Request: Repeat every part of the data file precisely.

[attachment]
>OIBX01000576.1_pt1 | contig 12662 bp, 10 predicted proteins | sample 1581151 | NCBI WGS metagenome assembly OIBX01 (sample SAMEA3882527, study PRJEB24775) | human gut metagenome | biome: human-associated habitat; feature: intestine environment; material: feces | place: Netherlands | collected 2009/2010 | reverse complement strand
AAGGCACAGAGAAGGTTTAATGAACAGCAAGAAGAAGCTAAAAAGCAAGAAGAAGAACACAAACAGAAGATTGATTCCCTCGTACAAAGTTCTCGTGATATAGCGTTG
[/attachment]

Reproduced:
>OIBX01000576.1_pt1 | contig 12662 bp, 10 predicted proteins | sample 1581151 | NCBI WGS metagenome assembly OIBX01 (sample SAMEA3882527, study PRJEB24775) | human gut metagenome | biome: human-associated habitat; feature: intestine environment; material: feces | place: Netherlands | collected 2009/2010 | reverse complement strand
AAGGCACAGAGAAGGTTTAATGAACAGCAAGAAGAAGCTAAAAAGCAAGAAGAAGAACACAAACAGAAGATTGATTCCCTCGTACAAAGTTCTCGTGATATAGCGTTG